Aboriginal Communities of the Northern Rivers

Aboriginal health priorities project Northern Rivers, NSW

Aboriginal staff at the University Centre for Rural Health (UCRH) in Lismore are leading the Health from the Grassroots Project aimed at giving voice to local mobs (from the Tweed to Clarence Valley) to talk about their priorities for community health and wellbeing and perspectives on what’s working well and what needs improvement to support community health and happiness.

We aim to collate the many comments and feedback received into actions to inform service provision and research.

Our motivation is the persistent inequities in health outcomes between Indigenous and non-Indigenous communities. It’s been said many times that solutions need to come from the ground-up, involving the communities, as they know what works and doesn’t work. It will also require a focus beyond the health sector, given that a significant proportion of the health gap is attributable to social and cultural determinants of health.

Late last year we conducted a community survey (paper-based and online) to collate perspectives from Aboriginal and Torres Strait Islander people living on Bundjalung and Yaegl country. At the same time, yarning circles were held in various locations across the Northern Rivers to learn more about community experiences and ideas for service improvements. From this first round of consultations, a picture emerged as told by community, depicting a vision for a healthy future with priority areas that need to be addressed along the way.

Key to a healthy future is strengthening connection to culture and country, also associated with good nutrition, physical activity and social connections. Responsive and coordinated services are vital not only within health but across the whole system (family services, education, housing, employment, etc.). The priority areas provide a roadmap for the development of system change actions. Crucial to this will be addressing institutional racism and improving cultural safety of services.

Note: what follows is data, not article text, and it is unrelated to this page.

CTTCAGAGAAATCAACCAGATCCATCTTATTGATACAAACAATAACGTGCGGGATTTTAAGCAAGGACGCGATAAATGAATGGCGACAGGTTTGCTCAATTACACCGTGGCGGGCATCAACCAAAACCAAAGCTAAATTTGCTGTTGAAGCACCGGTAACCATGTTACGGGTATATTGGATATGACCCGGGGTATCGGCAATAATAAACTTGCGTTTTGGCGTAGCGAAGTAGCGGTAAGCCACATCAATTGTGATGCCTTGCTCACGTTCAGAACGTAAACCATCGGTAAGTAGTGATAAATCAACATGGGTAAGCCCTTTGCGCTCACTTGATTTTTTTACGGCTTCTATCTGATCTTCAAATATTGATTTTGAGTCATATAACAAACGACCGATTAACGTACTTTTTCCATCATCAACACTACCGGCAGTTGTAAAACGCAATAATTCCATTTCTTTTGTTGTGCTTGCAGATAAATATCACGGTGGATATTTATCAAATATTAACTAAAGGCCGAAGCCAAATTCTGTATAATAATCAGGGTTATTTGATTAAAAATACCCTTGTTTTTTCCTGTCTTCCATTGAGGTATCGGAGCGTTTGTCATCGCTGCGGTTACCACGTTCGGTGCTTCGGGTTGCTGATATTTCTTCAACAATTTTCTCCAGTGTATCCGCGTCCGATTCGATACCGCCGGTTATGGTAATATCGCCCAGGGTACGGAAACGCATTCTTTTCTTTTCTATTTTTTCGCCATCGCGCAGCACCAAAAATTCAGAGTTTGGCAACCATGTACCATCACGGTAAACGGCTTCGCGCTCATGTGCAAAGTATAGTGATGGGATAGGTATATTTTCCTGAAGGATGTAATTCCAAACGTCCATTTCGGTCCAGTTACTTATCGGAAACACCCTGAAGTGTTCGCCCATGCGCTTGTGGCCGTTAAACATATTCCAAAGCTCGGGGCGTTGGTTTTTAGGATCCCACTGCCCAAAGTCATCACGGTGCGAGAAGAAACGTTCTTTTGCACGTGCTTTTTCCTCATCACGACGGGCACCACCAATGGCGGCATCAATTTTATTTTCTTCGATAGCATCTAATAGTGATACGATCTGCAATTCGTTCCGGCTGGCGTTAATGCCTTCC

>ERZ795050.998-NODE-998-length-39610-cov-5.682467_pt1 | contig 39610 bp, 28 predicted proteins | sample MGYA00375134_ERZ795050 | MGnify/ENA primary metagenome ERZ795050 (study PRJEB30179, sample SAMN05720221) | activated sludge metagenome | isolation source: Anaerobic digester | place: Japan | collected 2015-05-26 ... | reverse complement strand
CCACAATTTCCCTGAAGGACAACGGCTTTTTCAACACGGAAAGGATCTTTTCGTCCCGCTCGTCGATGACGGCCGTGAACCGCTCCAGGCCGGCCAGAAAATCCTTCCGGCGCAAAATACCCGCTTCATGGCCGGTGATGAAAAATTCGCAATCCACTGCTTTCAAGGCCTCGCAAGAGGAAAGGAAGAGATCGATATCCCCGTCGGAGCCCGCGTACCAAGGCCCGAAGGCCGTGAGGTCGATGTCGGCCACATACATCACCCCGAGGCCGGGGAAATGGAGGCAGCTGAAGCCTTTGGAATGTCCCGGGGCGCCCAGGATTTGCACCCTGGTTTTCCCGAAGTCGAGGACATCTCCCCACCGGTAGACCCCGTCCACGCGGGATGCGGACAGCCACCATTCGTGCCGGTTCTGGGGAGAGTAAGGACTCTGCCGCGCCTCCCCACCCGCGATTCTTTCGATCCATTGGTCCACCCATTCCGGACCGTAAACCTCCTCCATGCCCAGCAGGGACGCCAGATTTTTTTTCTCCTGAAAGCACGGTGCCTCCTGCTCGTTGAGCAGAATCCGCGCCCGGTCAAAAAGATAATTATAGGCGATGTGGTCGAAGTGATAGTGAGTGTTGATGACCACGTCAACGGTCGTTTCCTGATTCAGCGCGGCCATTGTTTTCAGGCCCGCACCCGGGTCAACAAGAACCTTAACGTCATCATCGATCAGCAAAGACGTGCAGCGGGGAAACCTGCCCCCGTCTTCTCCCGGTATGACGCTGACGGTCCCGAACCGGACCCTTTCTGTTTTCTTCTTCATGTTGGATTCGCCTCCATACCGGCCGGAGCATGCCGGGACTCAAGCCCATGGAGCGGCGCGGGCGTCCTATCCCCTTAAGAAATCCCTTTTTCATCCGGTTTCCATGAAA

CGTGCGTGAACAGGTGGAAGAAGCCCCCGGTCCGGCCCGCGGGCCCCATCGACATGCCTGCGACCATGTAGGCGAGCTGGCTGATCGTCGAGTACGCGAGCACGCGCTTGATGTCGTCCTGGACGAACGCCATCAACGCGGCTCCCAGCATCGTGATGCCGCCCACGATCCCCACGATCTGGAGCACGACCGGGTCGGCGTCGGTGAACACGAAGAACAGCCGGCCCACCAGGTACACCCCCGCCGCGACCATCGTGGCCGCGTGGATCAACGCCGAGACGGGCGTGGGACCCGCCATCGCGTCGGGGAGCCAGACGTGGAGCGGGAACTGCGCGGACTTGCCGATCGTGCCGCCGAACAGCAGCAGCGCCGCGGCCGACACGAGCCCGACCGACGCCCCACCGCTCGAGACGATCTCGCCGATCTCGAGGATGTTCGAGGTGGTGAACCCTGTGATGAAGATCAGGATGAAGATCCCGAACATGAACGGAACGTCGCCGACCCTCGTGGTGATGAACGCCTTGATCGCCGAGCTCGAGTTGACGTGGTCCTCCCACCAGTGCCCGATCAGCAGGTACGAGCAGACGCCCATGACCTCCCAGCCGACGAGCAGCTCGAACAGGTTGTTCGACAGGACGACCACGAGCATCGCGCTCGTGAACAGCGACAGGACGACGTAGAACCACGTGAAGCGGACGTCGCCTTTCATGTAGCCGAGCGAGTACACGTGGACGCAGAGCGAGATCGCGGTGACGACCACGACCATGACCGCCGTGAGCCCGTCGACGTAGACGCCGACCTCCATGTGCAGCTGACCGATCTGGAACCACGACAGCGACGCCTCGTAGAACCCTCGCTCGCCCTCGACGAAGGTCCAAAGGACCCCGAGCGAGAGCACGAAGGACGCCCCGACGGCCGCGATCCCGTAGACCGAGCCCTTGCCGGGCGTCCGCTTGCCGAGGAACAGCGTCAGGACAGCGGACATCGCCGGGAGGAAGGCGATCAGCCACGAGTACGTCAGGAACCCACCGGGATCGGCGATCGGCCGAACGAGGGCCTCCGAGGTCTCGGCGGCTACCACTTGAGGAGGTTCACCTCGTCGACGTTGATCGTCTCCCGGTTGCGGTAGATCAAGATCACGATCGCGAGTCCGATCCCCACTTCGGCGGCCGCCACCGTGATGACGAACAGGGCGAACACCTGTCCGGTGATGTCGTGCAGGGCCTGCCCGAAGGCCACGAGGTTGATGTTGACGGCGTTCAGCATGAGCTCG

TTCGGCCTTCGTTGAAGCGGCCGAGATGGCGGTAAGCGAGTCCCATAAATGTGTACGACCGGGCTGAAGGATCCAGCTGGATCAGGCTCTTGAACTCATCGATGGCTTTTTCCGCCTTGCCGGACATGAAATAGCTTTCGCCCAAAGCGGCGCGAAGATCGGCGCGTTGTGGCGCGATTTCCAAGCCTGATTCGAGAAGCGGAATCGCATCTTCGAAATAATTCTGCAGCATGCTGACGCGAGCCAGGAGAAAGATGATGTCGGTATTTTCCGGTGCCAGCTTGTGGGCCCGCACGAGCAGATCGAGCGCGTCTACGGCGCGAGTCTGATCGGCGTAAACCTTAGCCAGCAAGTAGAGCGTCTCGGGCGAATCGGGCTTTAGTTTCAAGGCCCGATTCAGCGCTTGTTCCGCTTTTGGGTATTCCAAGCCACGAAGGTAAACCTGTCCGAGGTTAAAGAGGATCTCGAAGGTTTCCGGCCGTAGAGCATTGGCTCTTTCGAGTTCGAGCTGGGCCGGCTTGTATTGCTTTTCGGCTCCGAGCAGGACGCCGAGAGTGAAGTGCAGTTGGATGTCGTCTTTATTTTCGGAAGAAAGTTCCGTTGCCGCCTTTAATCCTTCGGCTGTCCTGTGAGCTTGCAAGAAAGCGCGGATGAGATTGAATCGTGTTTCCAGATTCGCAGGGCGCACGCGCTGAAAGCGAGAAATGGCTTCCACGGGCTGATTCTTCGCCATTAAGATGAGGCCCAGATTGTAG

Over the next few months, we will be going back to community to check-in about what we’ve heard and to talk further about the priorities and relevant actions needed for a healthy future. We will advertise these consultations on our website. If you’d like to talk to us or would like us to visit your organisation, please contact Frances Parker or Veronica Matthews (Contact details below)We aim to produce the community-led action plans by the end of the year.

This is the first step in a community-led journey about thinking and acting differently. The project centres local Aboriginal and Torres Strait Islander communities within a collaborative process, leading systems change and devising strategies to improve health and wellbeing. It will generate new knowledge about how to facilitate community-led solutions utilising a whole-of-system approach. For without transformational change and Indigenous empowerment, current systems won’t adequately address health inequities1.

  1. Hernández, A et al. Engaging with complexity to improve the health of indigenous people: a call for the use of systems thinking to tackle health inequity. Int J Equity Health. 2017;16:22-30.